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The bookshelf diaries: lorelei vashti

Lorelei Vashti headshot credit Michael Carr.1

Photo by Michael Carr.

The Bookshelf Diaries takes a peek into the reading life of writers, readers and book lovers. Today,  Lorelei Vashti allows us insight into what she (and her six-month-old daughter) are reading.

What are you reading right now?

Mostly picture books! My daughter is almost six months old and she’s really engaged and looking at everything around her and wanting to touch it all (and put it in her mouth). We have so many fantastic kids’ books that people gave us. Our favourites (okay, my favourites—she doesn’t care what we read to be honest) are Jon Klassen’s I Want My Hat Back, and Henri’s Walk to Paris, illustrated by Saul Bass. This to me is one of the best things so far about being a parent: getting to discover so much new, cool stuff through your kids.

As for ME-me, the book I’ve picked up recently is Loitering with Intent by Muriel Spark. It is strange and funny and brilliant (and short, which is helpful right now!), and I’m really enjoying it.

Was there a book that first interested you in writing?

Does everyone say Roald Dahl? Because for me, as well, it was Roald Dahl. All of his books had a huge impact. I remember typing out, on our new electric typewriter, the entirety of James and the Giant Peach when I was about ten. Was I practising my typing skills? Or pretending his words and sentences and stories were coming out of my own brain and expelled through my fingertips onto the page? Whatever it was, it was really enjoyable. Imagine if you could do this as a job!

What was your favourite book as a teenager?

Franny and Zooey. I discovered it when I was 14 and the tone of it was so literate and intriguing; unlike anything I had ever read before. All those long, smart sentences! It had the perfect amount of teen angst and big words, but also a soupcon of spirituality that attracted me greatly at the time. I’d also read in Smash Hits or somewhere that my favourite actress Winona Ryder recited a monologue from it for her first Hollywood audition when she was 13, and I wanted to be an actor too. I used to read it over and over, trying to guess which part Winona had picked for her audition.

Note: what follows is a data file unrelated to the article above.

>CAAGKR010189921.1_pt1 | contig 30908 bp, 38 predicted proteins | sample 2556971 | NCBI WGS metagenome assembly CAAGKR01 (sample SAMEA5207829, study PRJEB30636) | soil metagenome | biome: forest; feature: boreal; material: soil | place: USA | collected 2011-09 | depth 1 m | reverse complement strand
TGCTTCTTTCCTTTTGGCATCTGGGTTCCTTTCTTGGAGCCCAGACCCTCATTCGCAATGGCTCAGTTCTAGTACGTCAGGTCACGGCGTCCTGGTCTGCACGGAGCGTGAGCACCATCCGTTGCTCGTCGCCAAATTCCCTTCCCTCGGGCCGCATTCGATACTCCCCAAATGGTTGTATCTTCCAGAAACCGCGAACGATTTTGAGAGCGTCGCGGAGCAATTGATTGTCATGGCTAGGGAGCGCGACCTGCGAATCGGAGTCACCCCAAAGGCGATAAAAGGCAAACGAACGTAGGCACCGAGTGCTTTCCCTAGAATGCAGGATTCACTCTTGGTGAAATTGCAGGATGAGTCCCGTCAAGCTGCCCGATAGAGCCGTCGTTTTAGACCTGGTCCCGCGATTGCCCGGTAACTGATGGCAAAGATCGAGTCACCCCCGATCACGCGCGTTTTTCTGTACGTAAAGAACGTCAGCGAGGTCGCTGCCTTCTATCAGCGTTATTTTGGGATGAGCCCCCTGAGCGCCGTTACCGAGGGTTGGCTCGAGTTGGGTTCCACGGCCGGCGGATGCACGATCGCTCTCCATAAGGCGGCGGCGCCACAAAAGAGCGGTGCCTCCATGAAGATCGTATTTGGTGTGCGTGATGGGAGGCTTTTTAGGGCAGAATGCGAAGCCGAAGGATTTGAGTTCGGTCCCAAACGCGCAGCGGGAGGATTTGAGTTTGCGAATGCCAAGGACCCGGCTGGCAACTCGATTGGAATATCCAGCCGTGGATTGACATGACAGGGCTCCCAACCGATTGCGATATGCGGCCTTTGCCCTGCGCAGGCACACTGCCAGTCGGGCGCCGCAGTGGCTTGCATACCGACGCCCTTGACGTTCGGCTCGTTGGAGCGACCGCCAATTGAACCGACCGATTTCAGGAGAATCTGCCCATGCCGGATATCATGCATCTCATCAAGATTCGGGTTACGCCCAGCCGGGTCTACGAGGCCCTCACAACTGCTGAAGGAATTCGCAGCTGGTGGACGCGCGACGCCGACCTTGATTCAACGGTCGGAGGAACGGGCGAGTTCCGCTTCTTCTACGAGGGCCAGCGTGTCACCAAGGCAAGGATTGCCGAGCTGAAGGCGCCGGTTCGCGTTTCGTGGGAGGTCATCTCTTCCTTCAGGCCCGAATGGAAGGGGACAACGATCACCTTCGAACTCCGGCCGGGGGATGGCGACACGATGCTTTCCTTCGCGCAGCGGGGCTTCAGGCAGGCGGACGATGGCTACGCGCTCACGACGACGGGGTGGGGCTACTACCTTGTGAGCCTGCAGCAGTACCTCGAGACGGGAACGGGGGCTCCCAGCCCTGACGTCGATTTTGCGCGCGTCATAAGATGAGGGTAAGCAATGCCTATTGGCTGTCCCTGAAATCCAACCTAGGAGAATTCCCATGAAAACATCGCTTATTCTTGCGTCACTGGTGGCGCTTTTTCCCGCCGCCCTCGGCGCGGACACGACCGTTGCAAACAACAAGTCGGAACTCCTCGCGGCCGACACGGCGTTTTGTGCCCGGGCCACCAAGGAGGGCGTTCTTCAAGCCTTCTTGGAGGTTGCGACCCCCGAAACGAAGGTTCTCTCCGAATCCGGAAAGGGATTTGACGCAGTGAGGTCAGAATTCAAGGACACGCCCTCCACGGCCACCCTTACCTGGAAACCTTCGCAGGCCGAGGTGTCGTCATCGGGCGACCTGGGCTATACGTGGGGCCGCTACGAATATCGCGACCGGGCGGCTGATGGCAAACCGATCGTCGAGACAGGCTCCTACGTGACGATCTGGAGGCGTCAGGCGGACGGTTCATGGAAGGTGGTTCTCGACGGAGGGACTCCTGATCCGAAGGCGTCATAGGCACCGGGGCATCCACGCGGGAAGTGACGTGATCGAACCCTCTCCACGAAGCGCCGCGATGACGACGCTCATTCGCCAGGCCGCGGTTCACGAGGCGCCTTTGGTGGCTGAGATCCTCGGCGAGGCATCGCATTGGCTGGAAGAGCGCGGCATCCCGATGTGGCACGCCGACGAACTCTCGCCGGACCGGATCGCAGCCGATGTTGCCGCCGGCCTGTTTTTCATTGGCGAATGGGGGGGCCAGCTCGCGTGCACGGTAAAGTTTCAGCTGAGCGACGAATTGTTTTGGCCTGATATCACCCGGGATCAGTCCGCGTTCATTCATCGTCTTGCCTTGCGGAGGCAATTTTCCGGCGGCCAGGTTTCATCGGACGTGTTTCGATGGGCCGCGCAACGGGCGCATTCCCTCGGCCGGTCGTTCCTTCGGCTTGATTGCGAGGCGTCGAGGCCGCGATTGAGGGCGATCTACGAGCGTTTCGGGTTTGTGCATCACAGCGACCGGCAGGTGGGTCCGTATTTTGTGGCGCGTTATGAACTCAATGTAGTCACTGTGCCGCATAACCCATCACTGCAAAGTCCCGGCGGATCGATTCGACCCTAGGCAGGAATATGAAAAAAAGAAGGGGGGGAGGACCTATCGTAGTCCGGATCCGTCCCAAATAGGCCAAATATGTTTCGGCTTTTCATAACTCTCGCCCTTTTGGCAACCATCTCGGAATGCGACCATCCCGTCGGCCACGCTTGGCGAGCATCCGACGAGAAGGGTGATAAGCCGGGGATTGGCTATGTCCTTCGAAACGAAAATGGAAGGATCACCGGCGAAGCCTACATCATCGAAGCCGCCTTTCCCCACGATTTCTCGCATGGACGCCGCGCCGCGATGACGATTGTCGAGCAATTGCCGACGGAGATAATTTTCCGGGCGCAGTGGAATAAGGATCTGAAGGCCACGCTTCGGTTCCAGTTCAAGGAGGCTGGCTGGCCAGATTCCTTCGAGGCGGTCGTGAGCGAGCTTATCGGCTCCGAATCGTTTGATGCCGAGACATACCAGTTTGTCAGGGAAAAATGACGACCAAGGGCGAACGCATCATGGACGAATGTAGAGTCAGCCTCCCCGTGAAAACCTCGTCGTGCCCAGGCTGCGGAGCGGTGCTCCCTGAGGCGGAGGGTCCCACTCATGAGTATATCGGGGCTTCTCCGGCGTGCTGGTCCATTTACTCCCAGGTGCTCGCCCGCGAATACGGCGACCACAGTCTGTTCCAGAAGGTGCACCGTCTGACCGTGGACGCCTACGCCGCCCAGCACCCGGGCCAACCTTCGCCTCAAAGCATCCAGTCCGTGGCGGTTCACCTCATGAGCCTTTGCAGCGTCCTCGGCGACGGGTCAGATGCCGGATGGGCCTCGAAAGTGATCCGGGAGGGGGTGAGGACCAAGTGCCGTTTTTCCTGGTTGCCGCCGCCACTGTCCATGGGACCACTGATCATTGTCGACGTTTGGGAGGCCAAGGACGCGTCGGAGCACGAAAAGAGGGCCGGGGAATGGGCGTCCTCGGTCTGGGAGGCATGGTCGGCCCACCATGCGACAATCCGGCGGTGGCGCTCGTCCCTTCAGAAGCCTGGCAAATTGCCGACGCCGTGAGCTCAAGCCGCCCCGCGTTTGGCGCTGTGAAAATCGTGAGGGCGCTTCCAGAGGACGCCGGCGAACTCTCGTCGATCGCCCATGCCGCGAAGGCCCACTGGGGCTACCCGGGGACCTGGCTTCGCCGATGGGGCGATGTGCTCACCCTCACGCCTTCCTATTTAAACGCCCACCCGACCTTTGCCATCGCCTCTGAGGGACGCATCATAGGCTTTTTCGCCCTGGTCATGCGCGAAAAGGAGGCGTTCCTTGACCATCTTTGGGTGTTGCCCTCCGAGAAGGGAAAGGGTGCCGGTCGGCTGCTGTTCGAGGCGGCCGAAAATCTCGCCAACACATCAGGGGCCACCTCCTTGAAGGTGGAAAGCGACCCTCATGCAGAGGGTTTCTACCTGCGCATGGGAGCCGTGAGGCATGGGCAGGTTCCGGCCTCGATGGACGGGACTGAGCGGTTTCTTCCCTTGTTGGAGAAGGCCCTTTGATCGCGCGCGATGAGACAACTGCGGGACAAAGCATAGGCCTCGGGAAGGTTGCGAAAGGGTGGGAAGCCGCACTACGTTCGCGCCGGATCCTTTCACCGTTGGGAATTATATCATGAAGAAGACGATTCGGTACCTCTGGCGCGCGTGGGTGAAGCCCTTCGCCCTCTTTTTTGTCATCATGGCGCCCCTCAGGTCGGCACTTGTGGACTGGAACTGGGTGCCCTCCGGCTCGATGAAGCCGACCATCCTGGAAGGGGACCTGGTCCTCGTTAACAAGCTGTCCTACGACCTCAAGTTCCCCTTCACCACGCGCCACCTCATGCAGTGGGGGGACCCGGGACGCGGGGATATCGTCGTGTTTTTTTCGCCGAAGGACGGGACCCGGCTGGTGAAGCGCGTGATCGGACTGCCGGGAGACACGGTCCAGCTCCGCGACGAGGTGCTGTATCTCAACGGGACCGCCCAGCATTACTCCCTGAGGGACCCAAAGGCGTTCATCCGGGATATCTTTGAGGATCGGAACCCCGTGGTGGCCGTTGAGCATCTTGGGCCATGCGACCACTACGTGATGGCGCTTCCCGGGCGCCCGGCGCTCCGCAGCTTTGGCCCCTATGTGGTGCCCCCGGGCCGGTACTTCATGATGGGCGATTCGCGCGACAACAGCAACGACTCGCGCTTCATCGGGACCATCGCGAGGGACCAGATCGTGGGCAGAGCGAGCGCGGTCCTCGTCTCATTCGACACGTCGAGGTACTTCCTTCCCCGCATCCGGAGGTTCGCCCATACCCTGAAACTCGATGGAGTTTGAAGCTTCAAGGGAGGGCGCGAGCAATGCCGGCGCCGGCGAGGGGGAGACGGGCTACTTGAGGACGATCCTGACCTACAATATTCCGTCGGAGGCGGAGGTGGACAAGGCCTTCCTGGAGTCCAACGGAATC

Have you ever met a favourite author?

I had the weird, awkward experience of seeing a favourite author on the street and pulling out her book, which I was carrying in my bag, and waving it in front of her face to prove that NO, I REALLY, REALLY DO LOVE YOU, SEE, I’M CARRYING THE BOOK YOU WROTE! But it wasn’t even just a normal copy of her book; it was a copy she’d recently signed for me at the Melbourne Writers’ Festival.

Anyway, the author was Elif Batuman, her book was The Possessed. I had just arrived in Istanbul and was walking down the main street when I saw her walking with a friend. I chased after her. Yup, I was a scary, manic fan that day.

What have you recently read that was un-putdownable?

Liam Pieper’s The Feel-Good Hit of the Year. My daughter was three weeks old when I read it and it was pretty hard to take my eyes off her face because I was absolutely obsessed with her. But, goddammit, turns out I was even more obsessed with Liam’s book and finished it in a day.

What book makes you mad?

Books with spelling mistakes make me mad! Or any of those other editorial bugbears: rivers of white space, widows and orphans, grammatical errors, you know what I’m talking about.

What’s the best book you’ve read in the past year?

It was without a doubt a book written by Grantly Dick-Read in 1951 called Childbirth without Fear. It completely changed my mind about labour and birth and helped me prepare for it in a rational, sensible way rather than with the terror I was inclined towards. He writes in a way that is so readable even now, and he’s so rational and sensible about the whole situation that you can’t help but feel like he might be right—that tension causes pain, so the most sensible thing to do is to learn what’s going on in the body so you don’t have to fear it. I read that book twice during my pregnancy, and it was immensely helpful and valuable.

What do you read to feel inspired?

If I want to feel inspired about words I just open up Proust and turn to any page. I know that makes me sound like a total wanker but it’s true. Any page at all—an instant language high.

But I also secretly love self-help books and books about creativity and process, and I have a whole bookshelf full of them. I particularly love Twyla Tharp’s book The Creative Habit. She’s a choreographer and dancer and you might wonder what she can teach you if you yourself are neither of those things, but it turns out the answer is: a lot! She basically reminds you about discipline, and she goes on to give you some great ideas about how to buckle down and get stuff done. She also talks a lot about Billy Joel, which is fun too.

 

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